• 16“В "ДНР" ввели цензуру в интернете,” [“DNR” Introduces Internet Censorship], May 30, 2015,
  • 17Tetyana Lokot, “Ukrainian Separatists Block 100+ News Websites in ‘Lugansk People’s Republic’,” Global Voices, January 14, 2016.….
  • 18“В Крыму отключают украинские новостные сайты,” [Ukrainian news websites blocked in Crimea] Hromadske Radio, August 12, 2014,
  • 19Vadym Karpus, “«Интертелеком» уйдёт из Крыма с 1 ма,” [“Intertelecom” to leave Crimea starting on May 1] ITCua, April 15, 2015,
  • 20Jim Cowie, “Syria, Venezuela, Ukraine: Internet Under Fire,” Dyn Research, February 26, 2014,
  • 2192.8 percent of shares sold to ESU, a Ukrainian subsidiary of the Austrian company EPIC. See “Укртелеком продан,” [Ukrtelecom Sold] Dengi.Ua, March 11, 2011,
  • 22OpenNet Initiative, “Ukraine,” Country Profile, December 21, 2010,
  • 23“Количество пользователей широкополосного доступа в Украине достигло 5,6 млн,” [Number Of Broadband Internet Users in Ukraine Reaches 5.6 Million] AIN, December 16, 2011,
  • 24“Во 2 квартале количество абонентов провайдеров Интернет увеличилось на 6,4%,” [In Second Quarter Number Of Subscribers Of Internet Providers Grew By 6.4%] Delo, July 26, 2007,
  • 25Infocom-SK was founded in 1991 jointly by state-owned Ukrtelecom and Controlware, a German telecommunications company. Infocom, “History,” accessed on June 15, 2012,
  • 26OpenNet Initiative, “Ukraine,”
  • 27Olga Karpenko, “В Украине почти 55 млн абонентов мобильной связи,” [Ukraine has almost 55 million mobile subscribers] AIN, July 31, 2012,
  • 28National Commission on Regulation of Communications and Informatization, accessed on January 10, 2012,
  • 29“НКРСИ должна стать независимой — глава ведомства,” [NCCIR must become independent—head of regulator] Delo, May 26, 2015,

B Limits on Content

Unlike traditional media, access to online content in government-controlled Ukraine remains largely unaffected by the Russian occupation of Crimea and Russian involvement in the conflict in parts of eastern Ukraine, though dozens of Ukrainian websites have been censored in the rebel controlled Donetsk and Luhansk regions. Furthermore, online discussion forums and social media continued to be impacted by partisan voices from both sides, Russian-paid commenting, and self-censorship out of fear.

Blocking and Filtering

The Ukrainian government does not engage in blocking websites or filtering online content, although separatist authorities in the eastern regions of Donetsk and Luhansk did restrict access to news sites over the coverage period. YouTube, Facebook, Twitter, and blog-hosting services such as WordPress and LiveJournal are freely available and have gained significantly more users since the Euromaidan protests in 2013-2014.1

Russian-backed separatist militants in eastern Ukraine have been more proactive in blocking Ukrainian resources, and have cracked down on Ukrainian news websites in Donetsk.2 In May 2015, the self-proclaimed “Donetsk People’s Republic” followed Russia’s example in instituting an official blacklist of websites banned on its territory, though the list is not public and it is unclear to what extent DPR officials would be able to enforce it.3 In January 2016, separatist authorities in the neighboring “Luhansk People’s Republic” blocked access to over 100 news and media websites by pressuring local ISPs to implement censorship orders.4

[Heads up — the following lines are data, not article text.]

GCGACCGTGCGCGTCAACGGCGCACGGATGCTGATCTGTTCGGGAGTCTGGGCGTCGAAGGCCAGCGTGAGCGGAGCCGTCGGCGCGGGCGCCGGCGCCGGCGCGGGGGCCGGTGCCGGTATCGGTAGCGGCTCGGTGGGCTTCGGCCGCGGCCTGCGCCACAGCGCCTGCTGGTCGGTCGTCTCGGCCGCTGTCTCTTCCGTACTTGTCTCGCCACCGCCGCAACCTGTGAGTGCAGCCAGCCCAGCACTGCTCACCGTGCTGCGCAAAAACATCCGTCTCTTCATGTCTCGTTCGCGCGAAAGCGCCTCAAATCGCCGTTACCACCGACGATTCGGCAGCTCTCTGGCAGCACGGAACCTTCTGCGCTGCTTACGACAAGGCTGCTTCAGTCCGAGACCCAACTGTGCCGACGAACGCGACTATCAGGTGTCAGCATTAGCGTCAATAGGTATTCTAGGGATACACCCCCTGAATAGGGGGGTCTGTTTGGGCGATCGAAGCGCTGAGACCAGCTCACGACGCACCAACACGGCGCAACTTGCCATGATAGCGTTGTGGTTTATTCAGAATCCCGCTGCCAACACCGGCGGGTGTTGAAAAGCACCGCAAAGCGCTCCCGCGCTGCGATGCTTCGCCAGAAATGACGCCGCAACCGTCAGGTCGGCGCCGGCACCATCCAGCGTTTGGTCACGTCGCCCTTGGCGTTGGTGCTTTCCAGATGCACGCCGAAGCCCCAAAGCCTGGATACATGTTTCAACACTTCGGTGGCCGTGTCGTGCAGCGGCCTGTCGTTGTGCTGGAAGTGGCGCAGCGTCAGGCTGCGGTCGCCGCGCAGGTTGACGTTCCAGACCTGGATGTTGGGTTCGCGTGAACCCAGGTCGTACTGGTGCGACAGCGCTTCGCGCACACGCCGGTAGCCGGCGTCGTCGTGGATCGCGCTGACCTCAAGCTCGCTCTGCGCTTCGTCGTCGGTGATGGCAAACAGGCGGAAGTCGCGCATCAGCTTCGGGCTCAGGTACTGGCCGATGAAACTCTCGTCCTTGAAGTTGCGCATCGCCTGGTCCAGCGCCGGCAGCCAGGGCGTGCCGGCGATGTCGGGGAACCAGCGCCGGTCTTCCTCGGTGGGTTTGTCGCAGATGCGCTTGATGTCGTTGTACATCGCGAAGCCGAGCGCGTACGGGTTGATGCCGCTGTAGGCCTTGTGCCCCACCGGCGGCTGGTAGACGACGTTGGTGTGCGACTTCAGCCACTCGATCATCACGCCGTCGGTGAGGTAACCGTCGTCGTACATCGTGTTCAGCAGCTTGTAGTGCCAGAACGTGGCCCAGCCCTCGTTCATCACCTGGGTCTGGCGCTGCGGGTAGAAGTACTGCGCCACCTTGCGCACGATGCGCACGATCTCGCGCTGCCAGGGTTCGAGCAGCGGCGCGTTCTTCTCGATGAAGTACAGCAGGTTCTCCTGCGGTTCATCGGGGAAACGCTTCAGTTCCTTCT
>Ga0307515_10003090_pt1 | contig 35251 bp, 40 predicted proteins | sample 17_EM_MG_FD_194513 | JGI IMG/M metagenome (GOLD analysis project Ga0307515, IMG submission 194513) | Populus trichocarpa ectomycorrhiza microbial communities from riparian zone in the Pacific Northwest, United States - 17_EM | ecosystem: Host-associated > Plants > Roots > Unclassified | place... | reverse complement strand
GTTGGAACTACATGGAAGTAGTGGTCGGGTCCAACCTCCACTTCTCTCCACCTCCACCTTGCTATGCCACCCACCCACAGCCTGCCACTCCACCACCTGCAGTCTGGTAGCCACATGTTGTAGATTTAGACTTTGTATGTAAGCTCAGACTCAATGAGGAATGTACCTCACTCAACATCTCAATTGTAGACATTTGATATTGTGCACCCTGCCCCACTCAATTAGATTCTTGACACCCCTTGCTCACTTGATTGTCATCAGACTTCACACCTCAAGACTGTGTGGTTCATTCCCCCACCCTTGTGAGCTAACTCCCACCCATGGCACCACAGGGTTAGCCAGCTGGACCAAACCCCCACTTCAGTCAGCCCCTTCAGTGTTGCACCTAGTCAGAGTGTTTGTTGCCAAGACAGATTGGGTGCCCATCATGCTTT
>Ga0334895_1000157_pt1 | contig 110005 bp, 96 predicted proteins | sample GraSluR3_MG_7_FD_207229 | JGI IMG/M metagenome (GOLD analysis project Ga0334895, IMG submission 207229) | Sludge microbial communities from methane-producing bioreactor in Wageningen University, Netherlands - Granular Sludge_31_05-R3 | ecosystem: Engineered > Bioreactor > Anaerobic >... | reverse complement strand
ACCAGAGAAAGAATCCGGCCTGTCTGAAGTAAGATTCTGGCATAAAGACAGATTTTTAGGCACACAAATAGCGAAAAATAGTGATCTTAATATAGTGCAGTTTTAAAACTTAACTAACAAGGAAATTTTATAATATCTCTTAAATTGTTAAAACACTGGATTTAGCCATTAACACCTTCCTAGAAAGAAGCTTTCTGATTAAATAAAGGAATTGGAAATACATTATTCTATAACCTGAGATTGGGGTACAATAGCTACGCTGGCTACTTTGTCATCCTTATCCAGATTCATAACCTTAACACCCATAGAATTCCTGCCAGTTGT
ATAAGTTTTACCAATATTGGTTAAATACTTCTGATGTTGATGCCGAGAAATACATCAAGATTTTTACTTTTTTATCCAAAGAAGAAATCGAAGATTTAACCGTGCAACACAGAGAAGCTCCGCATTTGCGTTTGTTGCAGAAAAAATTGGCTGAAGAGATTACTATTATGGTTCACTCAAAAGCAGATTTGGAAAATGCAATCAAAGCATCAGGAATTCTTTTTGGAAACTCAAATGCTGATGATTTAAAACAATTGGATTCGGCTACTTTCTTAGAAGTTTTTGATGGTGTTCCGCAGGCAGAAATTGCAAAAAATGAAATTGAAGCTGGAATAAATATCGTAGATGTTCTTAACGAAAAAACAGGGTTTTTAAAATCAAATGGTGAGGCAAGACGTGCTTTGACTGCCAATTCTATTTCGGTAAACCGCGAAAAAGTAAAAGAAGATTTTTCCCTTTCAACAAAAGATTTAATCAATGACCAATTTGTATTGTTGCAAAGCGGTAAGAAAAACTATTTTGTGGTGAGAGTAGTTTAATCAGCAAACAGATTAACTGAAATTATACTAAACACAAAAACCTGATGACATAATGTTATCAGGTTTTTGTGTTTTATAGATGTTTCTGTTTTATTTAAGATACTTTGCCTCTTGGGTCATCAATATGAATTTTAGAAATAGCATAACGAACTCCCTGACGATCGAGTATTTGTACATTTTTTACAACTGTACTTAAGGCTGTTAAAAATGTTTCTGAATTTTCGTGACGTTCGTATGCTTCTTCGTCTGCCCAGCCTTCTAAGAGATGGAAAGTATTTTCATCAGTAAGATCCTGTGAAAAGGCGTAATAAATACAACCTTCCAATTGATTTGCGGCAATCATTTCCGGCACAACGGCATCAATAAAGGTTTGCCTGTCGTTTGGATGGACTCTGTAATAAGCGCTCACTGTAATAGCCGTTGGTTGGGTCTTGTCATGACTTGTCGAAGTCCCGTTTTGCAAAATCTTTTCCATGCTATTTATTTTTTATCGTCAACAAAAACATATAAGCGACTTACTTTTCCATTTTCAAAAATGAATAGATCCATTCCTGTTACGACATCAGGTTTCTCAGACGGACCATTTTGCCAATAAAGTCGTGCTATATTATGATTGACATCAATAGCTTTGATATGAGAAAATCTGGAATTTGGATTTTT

Since the start of the crisis in eastern Ukraine, Ukrainian authorities have attempted to pressure ISPs to introduce selective blocking of websites containing “separatist” or “terrorist” content, but ISPs have refused wholesale blocking,5 and insist that court orders must be provided in each case in order for a website to be blocked or taken down. However, individuals have faced legal repercussions for allegedly sharing alleged calls to “separatism” or “extremism” (see “Prosecutions and Detentions for Online Activities”). In October 2015, with the announcement of a new cyberpolice unit, the Interior Minister Arsen Avakov also announced plans to create a banned websites registry6 that would register and block websites and webpages containing “forbidden content” such as child pornography, malware, and content that violates copyright.

Content Removal

In April 2015, in an attempt to block five allegedly anti-Ukrainian websites, the Ukrainian Security Service officers seized hosting servers at four data centers in Kyiv of the web-hosting company, also the largest domain registrar in Ukraine.7 As a result, 30,000 Ukrainian websites that had nothing to do with the targeted websites were also taken offline. It turned out that all but one of the five websites suspected of separatism only used as a registrar, and hosted their content on servers in Russia. The Security Service claimed that it had officially requested that block the targeted websites, but the company did not comply. denied the fact that they received any official requests and noted that it is illegal in Ukraine to block websites based on a scanned request or warrant, and that proper procedure would require original court documents. Within a few weeks, over 90 percent of the websites had been restored.